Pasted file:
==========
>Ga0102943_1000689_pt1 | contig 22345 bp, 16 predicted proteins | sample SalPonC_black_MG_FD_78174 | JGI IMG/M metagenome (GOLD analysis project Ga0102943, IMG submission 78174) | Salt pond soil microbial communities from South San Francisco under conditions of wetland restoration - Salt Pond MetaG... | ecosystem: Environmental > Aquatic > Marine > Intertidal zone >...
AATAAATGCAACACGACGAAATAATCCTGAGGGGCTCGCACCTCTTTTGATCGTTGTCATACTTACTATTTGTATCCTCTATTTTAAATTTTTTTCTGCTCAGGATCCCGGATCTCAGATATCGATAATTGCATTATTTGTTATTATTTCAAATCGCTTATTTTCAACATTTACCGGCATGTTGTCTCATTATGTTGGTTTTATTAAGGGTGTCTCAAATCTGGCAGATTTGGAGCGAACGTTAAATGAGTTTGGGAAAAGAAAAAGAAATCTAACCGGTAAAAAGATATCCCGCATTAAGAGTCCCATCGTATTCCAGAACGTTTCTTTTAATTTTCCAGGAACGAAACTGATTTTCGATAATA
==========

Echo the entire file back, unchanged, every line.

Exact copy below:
>Ga0102943_1000689_pt1 | contig 22345 bp, 16 predicted proteins | sample SalPonC_black_MG_FD_78174 | JGI IMG/M metagenome (GOLD analysis project Ga0102943, IMG submission 78174) | Salt pond soil microbial communities from South San Francisco under conditions of wetland restoration - Salt Pond MetaG... | ecosystem: Environmental > Aquatic > Marine > Intertidal zone >...
AATAAATGCAACACGACGAAATAATCCTGAGGGGCTCGCACCTCTTTTGATCGTTGTCATACTTACTATTTGTATCCTCTATTTTAAATTTTTTTCTGCTCAGGATCCCGGATCTCAGATATCGATAATTGCATTATTTGTTATTATTTCAAATCGCTTATTTTCAACATTTACCGGCATGTTGTCTCATTATGTTGGTTTTATTAAGGGTGTCTCAAATCTGGCAGATTTGGAGCGAACGTTAAATGAGTTTGGGAAAAGAAAAAGAAATCTAACCGGTAAAAAGATATCCCGCATTAAGAGTCCCATCGTATTCCAGAACGTTTCTTTTAATTTTCCAGGAACGAAACTGATTTTCGATAATA